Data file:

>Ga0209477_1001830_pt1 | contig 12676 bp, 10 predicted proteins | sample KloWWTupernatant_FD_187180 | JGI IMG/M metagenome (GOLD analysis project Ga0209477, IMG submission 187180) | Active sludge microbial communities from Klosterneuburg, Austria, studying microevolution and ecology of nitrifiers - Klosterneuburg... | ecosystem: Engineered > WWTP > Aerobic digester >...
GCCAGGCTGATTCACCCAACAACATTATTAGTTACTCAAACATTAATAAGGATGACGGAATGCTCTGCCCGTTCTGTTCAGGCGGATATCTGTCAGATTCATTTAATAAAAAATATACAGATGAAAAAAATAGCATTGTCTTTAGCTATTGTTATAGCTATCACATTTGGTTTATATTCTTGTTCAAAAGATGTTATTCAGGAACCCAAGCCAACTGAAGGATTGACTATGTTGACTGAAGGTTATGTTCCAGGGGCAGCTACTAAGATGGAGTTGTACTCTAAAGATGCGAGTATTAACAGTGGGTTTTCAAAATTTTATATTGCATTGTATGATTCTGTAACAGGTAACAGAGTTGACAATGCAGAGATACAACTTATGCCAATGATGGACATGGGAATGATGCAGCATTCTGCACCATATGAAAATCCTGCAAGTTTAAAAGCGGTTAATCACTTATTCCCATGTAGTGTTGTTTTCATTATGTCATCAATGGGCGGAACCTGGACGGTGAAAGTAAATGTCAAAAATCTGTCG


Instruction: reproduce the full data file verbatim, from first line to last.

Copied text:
>Ga0209477_1001830_pt1 | contig 12676 bp, 10 predicted proteins | sample KloWWTupernatant_FD_187180 | JGI IMG/M metagenome (GOLD analysis project Ga0209477, IMG submission 187180) | Active sludge microbial communities from Klosterneuburg, Austria, studying microevolution and ecology of nitrifiers - Klosterneuburg... | ecosystem: Engineered > WWTP > Aerobic digester >...
GCCAGGCTGATTCACCCAACAACATTATTAGTTACTCAAACATTAATAAGGATGACGGAATGCTCTGCCCGTTCTGTTCAGGCGGATATCTGTCAGATTCATTTAATAAAAAATATACAGATGAAAAAAATAGCATTGTCTTTAGCTATTGTTATAGCTATCACATTTGGTTTATATTCTTGTTCAAAAGATGTTATTCAGGAACCCAAGCCAACTGAAGGATTGACTATGTTGACTGAAGGTTATGTTCCAGGGGCAGCTACTAAGATGGAGTTGTACTCTAAAGATGCGAGTATTAACAGTGGGTTTTCAAAATTTTATATTGCATTGTATGATTCTGTAACAGGTAACAGAGTTGACAATGCAGAGATACAACTTATGCCAATGATGGACATGGGAATGATGCAGCATTCTGCACCATATGAAAATCCTGCAAGTTTAAAAGCGGTTAATCACTTATTCCCATGTAGTGTTGTTTTCATTATGTCATCAATGGGCGGAACCTGGACGGTGAAAGTAAATGTCAAAAATCTGTCG